A new report from the United Kingdom parliament recommends fining businesses that become victims of cybersecurity attacks, according to a ZDNet report.
The biggest penalties would be imposed on companies that experience "continued vulnerabilities and repeated attacks."
The report also recommended that a "portion of CEO compensation" be linked to effective cybersecurity.
Though the new report is focused on the U.K., consequences for any company that fails to adequately protect customer data may be imminent. Target’s CIO Beth Jacob was eventually ousted for the company’s cybersecurity failings, while the Federal Trade Commission has sued various companies over the past several years for failing to protect customer data.
As the full scope of the threat landscape emerges, tying executive pay to companies' cyber performance could provide additional incentive to work to adequetely protect the enterprise.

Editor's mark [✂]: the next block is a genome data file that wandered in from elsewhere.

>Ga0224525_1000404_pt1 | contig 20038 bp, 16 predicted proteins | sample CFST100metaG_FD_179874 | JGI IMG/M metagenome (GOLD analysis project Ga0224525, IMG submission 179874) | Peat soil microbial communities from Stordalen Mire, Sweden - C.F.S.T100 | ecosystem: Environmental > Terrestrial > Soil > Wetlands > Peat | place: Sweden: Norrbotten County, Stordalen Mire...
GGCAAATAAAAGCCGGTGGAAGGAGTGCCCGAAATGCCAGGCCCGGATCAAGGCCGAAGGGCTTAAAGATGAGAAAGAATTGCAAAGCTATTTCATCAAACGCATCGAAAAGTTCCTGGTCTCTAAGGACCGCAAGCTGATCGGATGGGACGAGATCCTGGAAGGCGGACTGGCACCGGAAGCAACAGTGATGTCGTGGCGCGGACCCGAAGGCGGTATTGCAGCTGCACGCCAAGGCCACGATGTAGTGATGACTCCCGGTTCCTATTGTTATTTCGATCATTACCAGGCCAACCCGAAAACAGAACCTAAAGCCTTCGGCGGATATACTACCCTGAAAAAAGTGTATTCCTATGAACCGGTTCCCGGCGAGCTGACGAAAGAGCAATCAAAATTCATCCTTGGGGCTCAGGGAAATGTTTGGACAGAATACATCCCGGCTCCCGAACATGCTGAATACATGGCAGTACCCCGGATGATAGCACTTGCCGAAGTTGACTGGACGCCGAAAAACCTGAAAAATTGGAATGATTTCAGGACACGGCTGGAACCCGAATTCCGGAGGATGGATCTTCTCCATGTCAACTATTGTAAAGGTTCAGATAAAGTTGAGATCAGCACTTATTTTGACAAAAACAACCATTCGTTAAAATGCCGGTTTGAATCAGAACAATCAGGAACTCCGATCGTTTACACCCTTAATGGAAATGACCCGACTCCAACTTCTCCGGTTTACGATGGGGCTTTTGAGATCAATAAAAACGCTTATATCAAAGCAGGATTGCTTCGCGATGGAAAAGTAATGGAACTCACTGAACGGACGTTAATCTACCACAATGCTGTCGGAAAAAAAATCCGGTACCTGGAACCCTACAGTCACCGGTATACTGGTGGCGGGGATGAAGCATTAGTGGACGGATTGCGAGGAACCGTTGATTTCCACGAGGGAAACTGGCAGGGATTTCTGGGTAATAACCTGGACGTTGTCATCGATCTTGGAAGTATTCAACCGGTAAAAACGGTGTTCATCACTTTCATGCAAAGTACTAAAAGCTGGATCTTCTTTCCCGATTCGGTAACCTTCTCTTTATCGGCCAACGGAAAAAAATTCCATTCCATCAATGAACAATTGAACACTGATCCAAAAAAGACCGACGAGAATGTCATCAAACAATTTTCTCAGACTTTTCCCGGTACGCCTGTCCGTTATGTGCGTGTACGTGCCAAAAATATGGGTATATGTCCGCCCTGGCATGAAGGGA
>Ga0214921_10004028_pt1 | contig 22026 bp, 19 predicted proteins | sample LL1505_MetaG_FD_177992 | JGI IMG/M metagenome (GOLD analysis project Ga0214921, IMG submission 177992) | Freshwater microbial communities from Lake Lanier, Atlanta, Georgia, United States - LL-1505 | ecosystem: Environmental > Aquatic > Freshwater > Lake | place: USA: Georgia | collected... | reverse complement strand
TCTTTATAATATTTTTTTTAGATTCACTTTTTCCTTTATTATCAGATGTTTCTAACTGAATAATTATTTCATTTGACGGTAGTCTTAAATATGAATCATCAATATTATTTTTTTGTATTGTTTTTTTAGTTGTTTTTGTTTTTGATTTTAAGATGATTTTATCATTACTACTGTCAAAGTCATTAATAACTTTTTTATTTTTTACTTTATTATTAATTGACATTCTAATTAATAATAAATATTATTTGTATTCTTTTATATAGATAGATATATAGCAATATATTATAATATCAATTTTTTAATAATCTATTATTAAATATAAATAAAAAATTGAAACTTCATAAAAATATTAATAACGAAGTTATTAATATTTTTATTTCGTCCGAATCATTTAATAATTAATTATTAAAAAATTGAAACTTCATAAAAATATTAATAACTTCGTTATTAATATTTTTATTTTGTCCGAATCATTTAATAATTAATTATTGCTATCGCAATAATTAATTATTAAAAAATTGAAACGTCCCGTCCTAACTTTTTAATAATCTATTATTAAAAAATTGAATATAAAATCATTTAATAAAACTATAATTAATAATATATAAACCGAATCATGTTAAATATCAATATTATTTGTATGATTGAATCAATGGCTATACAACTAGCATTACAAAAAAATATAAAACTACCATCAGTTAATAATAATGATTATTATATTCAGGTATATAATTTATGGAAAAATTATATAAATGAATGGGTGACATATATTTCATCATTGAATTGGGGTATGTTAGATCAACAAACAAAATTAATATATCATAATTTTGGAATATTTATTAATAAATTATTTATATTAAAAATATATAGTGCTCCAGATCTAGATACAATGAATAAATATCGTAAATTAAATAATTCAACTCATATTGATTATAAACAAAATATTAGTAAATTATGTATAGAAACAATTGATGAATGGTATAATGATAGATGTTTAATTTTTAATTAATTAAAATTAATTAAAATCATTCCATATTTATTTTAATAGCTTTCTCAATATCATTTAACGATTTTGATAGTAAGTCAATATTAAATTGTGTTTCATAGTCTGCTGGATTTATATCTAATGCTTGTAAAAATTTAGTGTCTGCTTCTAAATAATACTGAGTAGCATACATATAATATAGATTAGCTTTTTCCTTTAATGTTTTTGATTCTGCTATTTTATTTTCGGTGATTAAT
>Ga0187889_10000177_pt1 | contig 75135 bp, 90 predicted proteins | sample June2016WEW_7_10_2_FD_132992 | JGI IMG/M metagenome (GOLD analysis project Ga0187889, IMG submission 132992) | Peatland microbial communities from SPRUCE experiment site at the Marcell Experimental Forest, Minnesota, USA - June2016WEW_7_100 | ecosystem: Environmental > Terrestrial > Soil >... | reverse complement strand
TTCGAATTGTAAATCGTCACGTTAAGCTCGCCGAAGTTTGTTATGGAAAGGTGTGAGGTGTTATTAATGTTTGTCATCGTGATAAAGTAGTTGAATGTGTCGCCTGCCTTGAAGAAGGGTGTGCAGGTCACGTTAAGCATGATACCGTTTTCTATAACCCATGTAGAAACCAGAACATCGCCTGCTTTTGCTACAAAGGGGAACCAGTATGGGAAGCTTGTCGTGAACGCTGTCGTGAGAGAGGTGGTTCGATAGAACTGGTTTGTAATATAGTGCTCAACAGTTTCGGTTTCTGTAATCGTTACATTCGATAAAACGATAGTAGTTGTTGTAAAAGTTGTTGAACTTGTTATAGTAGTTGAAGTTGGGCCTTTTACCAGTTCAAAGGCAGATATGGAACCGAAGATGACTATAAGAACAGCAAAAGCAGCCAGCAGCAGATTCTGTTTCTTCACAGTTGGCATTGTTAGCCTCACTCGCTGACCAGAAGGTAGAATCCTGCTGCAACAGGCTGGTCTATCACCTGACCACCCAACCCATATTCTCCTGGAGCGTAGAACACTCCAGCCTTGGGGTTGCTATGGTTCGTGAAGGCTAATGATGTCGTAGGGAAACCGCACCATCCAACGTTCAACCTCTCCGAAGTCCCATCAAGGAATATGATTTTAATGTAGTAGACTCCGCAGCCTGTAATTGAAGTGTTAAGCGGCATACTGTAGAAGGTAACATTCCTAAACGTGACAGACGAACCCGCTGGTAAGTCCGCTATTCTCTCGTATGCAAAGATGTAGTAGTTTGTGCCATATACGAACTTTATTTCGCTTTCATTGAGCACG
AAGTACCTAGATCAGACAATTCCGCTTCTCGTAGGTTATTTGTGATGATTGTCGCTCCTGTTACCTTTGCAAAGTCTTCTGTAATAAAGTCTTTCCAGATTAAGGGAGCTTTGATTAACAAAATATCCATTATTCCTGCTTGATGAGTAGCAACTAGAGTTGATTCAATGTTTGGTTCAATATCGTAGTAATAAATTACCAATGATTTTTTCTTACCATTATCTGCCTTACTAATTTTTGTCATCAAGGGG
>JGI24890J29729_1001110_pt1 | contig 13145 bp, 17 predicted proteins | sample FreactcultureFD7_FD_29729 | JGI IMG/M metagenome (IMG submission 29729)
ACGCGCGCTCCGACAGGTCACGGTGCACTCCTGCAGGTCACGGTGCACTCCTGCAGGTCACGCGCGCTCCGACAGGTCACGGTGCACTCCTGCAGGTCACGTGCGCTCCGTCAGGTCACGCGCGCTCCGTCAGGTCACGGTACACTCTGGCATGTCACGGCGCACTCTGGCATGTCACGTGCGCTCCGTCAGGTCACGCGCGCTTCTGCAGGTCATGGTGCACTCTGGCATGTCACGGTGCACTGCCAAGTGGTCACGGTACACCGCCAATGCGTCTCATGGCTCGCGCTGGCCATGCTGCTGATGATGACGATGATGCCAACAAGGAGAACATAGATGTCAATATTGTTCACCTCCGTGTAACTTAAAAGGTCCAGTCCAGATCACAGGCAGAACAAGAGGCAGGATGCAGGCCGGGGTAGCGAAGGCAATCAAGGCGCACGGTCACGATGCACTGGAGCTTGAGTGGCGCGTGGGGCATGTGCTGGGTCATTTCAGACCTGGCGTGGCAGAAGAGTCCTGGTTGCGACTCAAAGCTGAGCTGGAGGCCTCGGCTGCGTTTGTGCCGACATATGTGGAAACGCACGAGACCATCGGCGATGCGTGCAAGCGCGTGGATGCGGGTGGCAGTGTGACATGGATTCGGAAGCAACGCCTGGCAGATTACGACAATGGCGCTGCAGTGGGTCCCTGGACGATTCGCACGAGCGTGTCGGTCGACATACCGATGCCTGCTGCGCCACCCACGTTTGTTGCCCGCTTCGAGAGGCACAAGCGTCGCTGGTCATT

The report points to U.K. telecom group TalkTalk as an example of a company that would potentially be fined substantially for repeated lapses in security under the proposal. On Oct. 23, 2015, TalkTalk was hit by a cyberattack affecting more than a million customers, ZDNet reported. The hack was the third for the company, and the company’s CEO, Dido Harding, eventually admitted that the company had "underestimated" cybersecurity.
Despite the major lapses in security, Harding was paid $4.1 million last year.
The proposal also recommends larger fines for companies that procrastinate or fail to report a breach.
"Failure to prepare for or learn from cyberattacks, and failure to inform and protect consumers, must draw sanctions serious enough to act as a real incentive and deterrent," said Jesse Norman MP, chairman of the Culture, Media and Sport Committee.